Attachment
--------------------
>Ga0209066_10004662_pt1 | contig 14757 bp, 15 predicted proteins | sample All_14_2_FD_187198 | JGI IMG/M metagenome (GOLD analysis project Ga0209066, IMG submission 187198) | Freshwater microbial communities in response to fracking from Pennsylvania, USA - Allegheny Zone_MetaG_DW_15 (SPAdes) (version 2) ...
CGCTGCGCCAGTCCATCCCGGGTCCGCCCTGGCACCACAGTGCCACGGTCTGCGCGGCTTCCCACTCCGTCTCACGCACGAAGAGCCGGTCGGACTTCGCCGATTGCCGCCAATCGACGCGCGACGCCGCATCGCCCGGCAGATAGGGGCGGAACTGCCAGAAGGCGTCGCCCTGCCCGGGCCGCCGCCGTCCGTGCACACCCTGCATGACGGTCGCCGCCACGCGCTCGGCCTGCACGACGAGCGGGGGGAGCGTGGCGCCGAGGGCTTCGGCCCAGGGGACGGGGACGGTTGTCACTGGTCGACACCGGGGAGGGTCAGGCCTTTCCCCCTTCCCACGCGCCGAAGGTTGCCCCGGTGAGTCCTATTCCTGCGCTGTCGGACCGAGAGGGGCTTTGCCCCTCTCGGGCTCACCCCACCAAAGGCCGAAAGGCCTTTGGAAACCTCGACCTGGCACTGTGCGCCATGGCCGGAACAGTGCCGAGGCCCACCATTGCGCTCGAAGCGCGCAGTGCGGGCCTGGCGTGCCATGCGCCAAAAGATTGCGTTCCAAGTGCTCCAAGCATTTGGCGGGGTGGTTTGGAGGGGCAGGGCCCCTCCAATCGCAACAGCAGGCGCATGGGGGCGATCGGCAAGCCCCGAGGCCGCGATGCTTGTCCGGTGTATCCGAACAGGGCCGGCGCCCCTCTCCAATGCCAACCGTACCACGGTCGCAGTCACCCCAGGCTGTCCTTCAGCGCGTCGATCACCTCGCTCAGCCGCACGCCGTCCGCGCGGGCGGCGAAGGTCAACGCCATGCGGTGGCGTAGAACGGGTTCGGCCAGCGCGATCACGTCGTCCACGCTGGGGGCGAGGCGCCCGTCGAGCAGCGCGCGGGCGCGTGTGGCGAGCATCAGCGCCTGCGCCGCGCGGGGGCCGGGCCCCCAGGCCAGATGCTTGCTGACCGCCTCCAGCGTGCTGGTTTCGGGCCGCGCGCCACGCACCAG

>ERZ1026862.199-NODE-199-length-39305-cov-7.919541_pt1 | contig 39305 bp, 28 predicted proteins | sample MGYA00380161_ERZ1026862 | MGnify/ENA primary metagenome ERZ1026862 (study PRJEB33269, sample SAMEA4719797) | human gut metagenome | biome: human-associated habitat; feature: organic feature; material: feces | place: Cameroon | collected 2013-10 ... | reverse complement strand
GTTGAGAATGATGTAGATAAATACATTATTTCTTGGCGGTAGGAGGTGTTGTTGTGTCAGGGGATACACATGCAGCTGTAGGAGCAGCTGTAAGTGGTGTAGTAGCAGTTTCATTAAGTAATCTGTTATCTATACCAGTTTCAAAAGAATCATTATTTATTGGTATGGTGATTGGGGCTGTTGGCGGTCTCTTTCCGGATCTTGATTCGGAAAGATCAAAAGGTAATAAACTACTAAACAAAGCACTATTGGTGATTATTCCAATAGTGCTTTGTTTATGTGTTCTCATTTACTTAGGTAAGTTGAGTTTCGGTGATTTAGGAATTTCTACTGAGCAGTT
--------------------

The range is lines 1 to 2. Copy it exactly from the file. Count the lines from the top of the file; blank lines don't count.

>Ga0209066_10004662_pt1 | contig 14757 bp, 15 predicted proteins | sample All_14_2_FD_187198 | JGI IMG/M metagenome (GOLD analysis project Ga0209066, IMG submission 187198) | Freshwater microbial communities in response to fracking from Pennsylvania, USA - Allegheny Zone_MetaG_DW_15 (SPAdes) (version 2) ...
CGCTGCGCCAGTCCATCCCGGGTCCGCCCTGGCACCACAGTGCCACGGTCTGCGCGGCTTCCCACTCCGTCTCACGCACGAAGAGCCGGTCGGACTTCGCCGATTGCCGCCAATCGACGCGCGACGCCGCATCGCCCGGCAGATAGGGGCGGAACTGCCAGAAGGCGTCGCCCTGCCCGGGCCGCCGCCGTCCGTGCACACCCTGCATGACGGTCGCCGCCACGCGCTCGGCCTGCACGACGAGCGGGGGGAGCGTGGCGCCGAGGGCTTCGGCCCAGGGGACGGGGACGGTTGTCACTGGTCGACACCGGGGAGGGTCAGGCCTTTCCCCCTTCCCACGCGCCGAAGGTTGCCCCGGTGAGTCCTATTCCTGCGCTGTCGGACCGAGAGGGGCTTTGCCCCTCTCGGGCTCACCCCACCAAAGGCCGAAAGGCCTTTGGAAACCTCGACCTGGCACTGTGCGCCATGGCCGGAACAGTGCCGAGGCCCACCATTGCGCTCGAAGCGCGCAGTGCGGGCCTGGCGTGCCATGCGCCAAAAGATTGCGTTCCAAGTGCTCCAAGCATTTGGCGGGGTGGTTTGGAGGGGCAGGGCCCCTCCAATCGCAACAGCAGGCGCATGGGGGCGATCGGCAAGCCCCGAGGCCGCGATGCTTGTCCGGTGTATCCGAACAGGGCCGGCGCCCCTCTCCAATGCCAACCGTACCACGGTCGCAGTCACCCCAGGCTGTCCTTCAGCGCGTCGATCACCTCGCTCAGCCGCACGCCGTCCGCGCGGGCGGCGAAGGTCAACGCCATGCGGTGGCGTAGAACGGGTTCGGCCAGCGCGATCACGTCGTCCACGCTGGGGGCGAGGCGCCCGTCGAGCAGCGCGCGGGCGCGTGTGGCGAGCATCAGCGCCTGCGCCGCGCGGGGGCCGGGCCCCCAGGCCAGATGCTTGCTGACCGCCTCCAGCGTGCTGGTTTCGGGCCGCGCGCCACGCACCAG